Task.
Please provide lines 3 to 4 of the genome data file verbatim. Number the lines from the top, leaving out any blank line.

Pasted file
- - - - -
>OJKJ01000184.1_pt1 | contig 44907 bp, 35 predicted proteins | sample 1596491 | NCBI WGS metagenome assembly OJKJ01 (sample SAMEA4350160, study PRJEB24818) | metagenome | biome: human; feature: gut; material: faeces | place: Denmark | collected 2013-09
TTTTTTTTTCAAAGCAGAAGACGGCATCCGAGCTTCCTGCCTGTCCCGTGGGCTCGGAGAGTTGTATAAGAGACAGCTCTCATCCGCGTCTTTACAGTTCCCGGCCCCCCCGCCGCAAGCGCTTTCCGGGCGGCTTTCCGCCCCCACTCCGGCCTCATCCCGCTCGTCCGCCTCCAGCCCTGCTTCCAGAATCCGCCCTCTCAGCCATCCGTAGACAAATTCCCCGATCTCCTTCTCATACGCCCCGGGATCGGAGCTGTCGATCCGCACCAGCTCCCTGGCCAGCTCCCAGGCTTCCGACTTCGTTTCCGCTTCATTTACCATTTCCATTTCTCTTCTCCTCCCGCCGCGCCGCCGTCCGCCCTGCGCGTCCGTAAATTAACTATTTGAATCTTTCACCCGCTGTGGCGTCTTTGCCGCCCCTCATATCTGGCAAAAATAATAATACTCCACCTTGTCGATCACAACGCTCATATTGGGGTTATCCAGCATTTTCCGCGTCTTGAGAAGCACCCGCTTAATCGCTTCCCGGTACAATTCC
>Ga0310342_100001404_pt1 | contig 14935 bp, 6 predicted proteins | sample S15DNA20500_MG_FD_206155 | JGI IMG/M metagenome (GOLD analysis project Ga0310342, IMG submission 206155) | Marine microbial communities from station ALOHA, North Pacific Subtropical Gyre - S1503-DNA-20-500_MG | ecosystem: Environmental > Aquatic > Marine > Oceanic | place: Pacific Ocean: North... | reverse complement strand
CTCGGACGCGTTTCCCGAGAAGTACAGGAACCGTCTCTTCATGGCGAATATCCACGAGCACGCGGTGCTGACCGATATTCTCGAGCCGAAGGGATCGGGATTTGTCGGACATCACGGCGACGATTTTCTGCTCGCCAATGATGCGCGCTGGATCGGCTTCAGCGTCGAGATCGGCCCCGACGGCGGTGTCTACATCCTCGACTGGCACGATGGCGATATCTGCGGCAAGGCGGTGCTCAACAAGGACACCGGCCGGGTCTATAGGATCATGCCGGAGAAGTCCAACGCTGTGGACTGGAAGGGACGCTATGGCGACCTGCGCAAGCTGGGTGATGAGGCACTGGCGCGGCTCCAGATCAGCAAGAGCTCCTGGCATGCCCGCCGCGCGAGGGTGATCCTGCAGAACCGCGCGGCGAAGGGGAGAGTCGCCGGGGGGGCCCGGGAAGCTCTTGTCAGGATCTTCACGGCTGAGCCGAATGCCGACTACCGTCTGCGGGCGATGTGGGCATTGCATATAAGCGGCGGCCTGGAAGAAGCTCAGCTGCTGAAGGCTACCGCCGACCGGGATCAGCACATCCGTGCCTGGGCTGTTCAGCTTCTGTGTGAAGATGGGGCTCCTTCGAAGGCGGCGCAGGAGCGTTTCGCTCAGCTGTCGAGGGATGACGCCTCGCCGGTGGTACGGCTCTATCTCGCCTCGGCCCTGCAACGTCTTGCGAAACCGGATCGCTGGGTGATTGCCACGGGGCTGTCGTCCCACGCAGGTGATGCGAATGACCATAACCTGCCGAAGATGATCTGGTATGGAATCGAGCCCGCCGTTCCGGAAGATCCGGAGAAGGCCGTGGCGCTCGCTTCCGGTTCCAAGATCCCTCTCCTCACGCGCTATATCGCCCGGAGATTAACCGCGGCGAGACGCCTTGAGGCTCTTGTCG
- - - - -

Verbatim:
>Ga0310342_100001404_pt1 | contig 14935 bp, 6 predicted proteins | sample S15DNA20500_MG_FD_206155 | JGI IMG/M metagenome (GOLD analysis project Ga0310342, IMG submission 206155) | Marine microbial communities from station ALOHA, North Pacific Subtropical Gyre - S1503-DNA-20-500_MG | ecosystem: Environmental > Aquatic > Marine > Oceanic | place: Pacific Ocean: North... | reverse complement strand
CTCGGACGCGTTTCCCGAGAAGTACAGGAACCGTCTCTTCATGGCGAATATCCACGAGCACGCGGTGCTGACCGATATTCTCGAGCCGAAGGGATCGGGATTTGTCGGACATCACGGCGACGATTTTCTGCTCGCCAATGATGCGCGCTGGATCGGCTTCAGCGTCGAGATCGGCCCCGACGGCGGTGTCTACATCCTCGACTGGCACGATGGCGATATCTGCGGCAAGGCGGTGCTCAACAAGGACACCGGCCGGGTCTATAGGATCATGCCGGAGAAGTCCAACGCTGTGGACTGGAAGGGACGCTATGGCGACCTGCGCAAGCTGGGTGATGAGGCACTGGCGCGGCTCCAGATCAGCAAGAGCTCCTGGCATGCCCGCCGCGCGAGGGTGATCCTGCAGAACCGCGCGGCGAAGGGGAGAGTCGCCGGGGGGGCCCGGGAAGCTCTTGTCAGGATCTTCACGGCTGAGCCGAATGCCGACTACCGTCTGCGGGCGATGTGGGCATTGCATATAAGCGGCGGCCTGGAAGAAGCTCAGCTGCTGAAGGCTACCGCCGACCGGGATCAGCACATCCGTGCCTGGGCTGTTCAGCTTCTGTGTGAAGATGGGGCTCCTTCGAAGGCGGCGCAGGAGCGTTTCGCTCAGCTGTCGAGGGATGACGCCTCGCCGGTGGTACGGCTCTATCTCGCCTCGGCCCTGCAACGTCTTGCGAAACCGGATCGCTGGGTGATTGCCACGGGGCTGTCGTCCCACGCAGGTGATGCGAATGACCATAACCTGCCGAAGATGATCTGGTATGGAATCGAGCCCGCCGTTCCGGAAGATCCGGAGAAGGCCGTGGCGCTCGCTTCCGGTTCCAAGATCCCTCTCCTCACGCGCTATATCGCCCGGAGATTAACCGCGGCGAGACGCCTTGAGGCTCTTGTCG